PAINT User Guide
PAINT is a Java application for viewing and annotating phylogenetic trees. The present document describes how to set up and use the tool.
Java 1.8 (aka Java 8 on a Macintosh) must be installed.
Installing and configuring PAINT
PAINT is a Java application, and can be run on a either Mac or Windows. To install PAINT, download the application from: http://paintcuration.usc.edu/
- On a Windows machine, run the program
- On a Mac, open a Unix terminal window, go to the directory containing the PAINT program, and execute the command:
sh launchPAINT.sh OR
You are required to login before you can open a tree. The purpose is to record proper acknowledgement for all the curated annotations (of tree nodes) created by you.
File -> Login.
If you just want to view the tree and annotations, you can enter
gouser as the username. The password is filled already. This is a read-only login.
If you want to curate trees, enter your username and password. If you don’t have a login and password, send an email to email@example.com and request one.
Curating a gene family
The analogy is to a library. You will first find and check out (lock) the families you want to curate, and then select a family to curate from your list of locked families. All families now have a curation status (curated, partially curated, uncurated).
Step 1: Find and "lock" families for curation
When you lock the family, other curators won’t be able to curate them. This is to prevent people from working on the same family.
- Go to
Manage and View Books...
- A window will pop up (Fig 1).
- You can search for families by various identifiers: PTHR ID, PTN ID, Gene Symbol, Protein Identifier, Gene Identifier, or gene definition.
- Retrieve a list of all families, or just the uncurated families.
- Retrieve a list of families that require review (incompletely curated).
- Press the "submit" button to launch search
- A window will pop up (Fig 1).
- Select one or several families to lock. Fig 2 shows an example when all uncurated families are returned. There are 4 possible curation status states:
- Manually curated – These are the families curated, and the curator believes that the curation is complete.
- Locked – Those families are locked by a curator. The name of the curator who locks the family is shown in the Locked by column.
- Partially curated – These are the families that have been curated. The curator can unlock the family and leave it as partially curated.
- Require PAINT review – The previously curated paint annotations are changed due to updates in either PANTHER and GO.
- Unknown – These are uncurated families.
- Check the box in the
Lock/Unlockcolumn of the families you want to check out, and click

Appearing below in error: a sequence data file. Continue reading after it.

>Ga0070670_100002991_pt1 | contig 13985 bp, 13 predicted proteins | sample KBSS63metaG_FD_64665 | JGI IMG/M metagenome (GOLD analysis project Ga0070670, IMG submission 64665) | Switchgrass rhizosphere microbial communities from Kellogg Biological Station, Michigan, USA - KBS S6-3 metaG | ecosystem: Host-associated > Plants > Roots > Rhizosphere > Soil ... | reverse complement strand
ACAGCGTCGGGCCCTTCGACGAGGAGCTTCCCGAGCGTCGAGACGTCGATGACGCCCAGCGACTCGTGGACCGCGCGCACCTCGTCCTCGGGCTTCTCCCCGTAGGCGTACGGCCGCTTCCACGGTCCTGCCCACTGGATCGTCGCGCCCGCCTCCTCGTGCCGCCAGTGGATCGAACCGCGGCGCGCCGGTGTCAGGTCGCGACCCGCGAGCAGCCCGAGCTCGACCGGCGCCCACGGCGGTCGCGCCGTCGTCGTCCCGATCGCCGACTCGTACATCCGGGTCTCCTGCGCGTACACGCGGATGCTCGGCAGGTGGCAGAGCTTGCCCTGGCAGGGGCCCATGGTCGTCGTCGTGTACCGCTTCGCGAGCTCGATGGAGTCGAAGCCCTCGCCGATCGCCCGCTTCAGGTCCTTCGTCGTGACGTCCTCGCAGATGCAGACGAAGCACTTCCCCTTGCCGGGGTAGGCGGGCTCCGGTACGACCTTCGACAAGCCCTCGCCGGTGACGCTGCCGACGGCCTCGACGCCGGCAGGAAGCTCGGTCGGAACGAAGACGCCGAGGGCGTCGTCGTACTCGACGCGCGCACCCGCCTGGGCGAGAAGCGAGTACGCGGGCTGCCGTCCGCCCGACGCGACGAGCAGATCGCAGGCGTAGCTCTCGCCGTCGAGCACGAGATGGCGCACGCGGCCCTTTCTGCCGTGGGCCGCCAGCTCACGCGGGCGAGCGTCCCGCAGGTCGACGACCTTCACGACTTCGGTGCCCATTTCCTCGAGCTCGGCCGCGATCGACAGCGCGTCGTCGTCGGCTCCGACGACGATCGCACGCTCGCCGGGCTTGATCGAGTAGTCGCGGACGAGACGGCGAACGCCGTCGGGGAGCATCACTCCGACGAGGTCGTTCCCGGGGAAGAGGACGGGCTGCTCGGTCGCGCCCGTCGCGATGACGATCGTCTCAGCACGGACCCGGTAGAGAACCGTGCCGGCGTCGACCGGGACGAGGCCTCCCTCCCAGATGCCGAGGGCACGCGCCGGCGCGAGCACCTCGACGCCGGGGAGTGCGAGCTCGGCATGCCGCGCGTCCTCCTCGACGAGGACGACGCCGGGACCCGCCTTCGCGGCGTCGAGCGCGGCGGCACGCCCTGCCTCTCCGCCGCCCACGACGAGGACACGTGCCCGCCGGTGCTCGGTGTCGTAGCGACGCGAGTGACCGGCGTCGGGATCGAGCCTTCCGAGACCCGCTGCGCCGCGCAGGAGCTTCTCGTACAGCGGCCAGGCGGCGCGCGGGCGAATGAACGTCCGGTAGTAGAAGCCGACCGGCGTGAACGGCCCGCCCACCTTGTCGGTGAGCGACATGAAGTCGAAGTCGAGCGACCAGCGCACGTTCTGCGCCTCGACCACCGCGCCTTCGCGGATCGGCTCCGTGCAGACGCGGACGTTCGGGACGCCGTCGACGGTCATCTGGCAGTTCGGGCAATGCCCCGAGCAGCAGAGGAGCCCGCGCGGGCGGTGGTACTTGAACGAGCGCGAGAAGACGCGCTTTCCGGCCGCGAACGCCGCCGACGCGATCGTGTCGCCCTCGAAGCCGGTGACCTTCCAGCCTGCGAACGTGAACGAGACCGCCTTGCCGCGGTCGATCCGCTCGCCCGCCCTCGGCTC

Lock or Unlock selected Booksbutton at the bottom of the panel.
Step 2: Open a family to curate
- To open a family, click
View Locked Books, and then click the
Viewbutton (Fig 3).
- A family can only be locked by a single user. If a family is already locked, you can open it in View Only mode.
- You can only curate families you have locked.
Step 3: Save your annotations
You can choose to save but keep the family locked so you can continue the curation later. You can also save and unlock the family.
- Go to
Save to Database. A window will pop up with the following options:
- Save and unlock: The family will be unlocked and marked as Partially Curated.
- Save: The family will remain locked. The curator should do this as often as possible during the curation.
- Save, unlock & set curated: The family will be marked as Manually Curated.
Appearance and Basic Operation
PAINT is organized into three main panels (Fig 4):
- The upper left panel shows a phylogenetic tree.
- The upper right panel allows you to switch back and forth between (i) the Annotation Matrix; (ii) the Protein Information Table and (iii) a multiple sequence alignment (MSA) of all sequences.
All the tabbed panes may be resized or split out into windows.
- Click on a tab (e.g., Protein Information, Evidence) to bring it to the front.
- Click the icons in the tabs or the upper right corner to Undock/Dock, Minimize, Maximize, or close individual tabs or groups of tabs.
- Tabs and panes may also be rearranged within a window by dragging.
- Columns in the Protein Information Table can be resized.
- Windows may be closed, arranged, or resized by dragging boundaries.
Recommended configuration for curation
- Bigger is better. Use as much of the monitor as you can afford. If you are using a laptop, you may wish to attach an external monitor.
- Adjust the width of the window and the partition between the Tree and the Table until you are comfortable with them.
A phylogenetic tree contains nodes and branches (Fig 5). There are three types of nodes, root, internal and leaf. Leaf nodes correspond to the proteins in the tree. Root and internal nodes represent the inferred most common ancestor of the descendants. Branch length may be interpreted as time estimates between the nodes.
The root and internal nodes of the tree are shown as circles (speciation events) and squares (gene duplication events). If the tree has been previously curated, the nodes maybe colored in indicate the type of annotation (e.g., with inferred or experimental evidence). More details will be described in the "Making an inferrence" section of this guide. The nodes have unique identifiers that start with PTN (=PaNther Node), followed by 9 digits. Mouse over a node to see its identifier. If you right-click on a node, a menu will appear with the options to: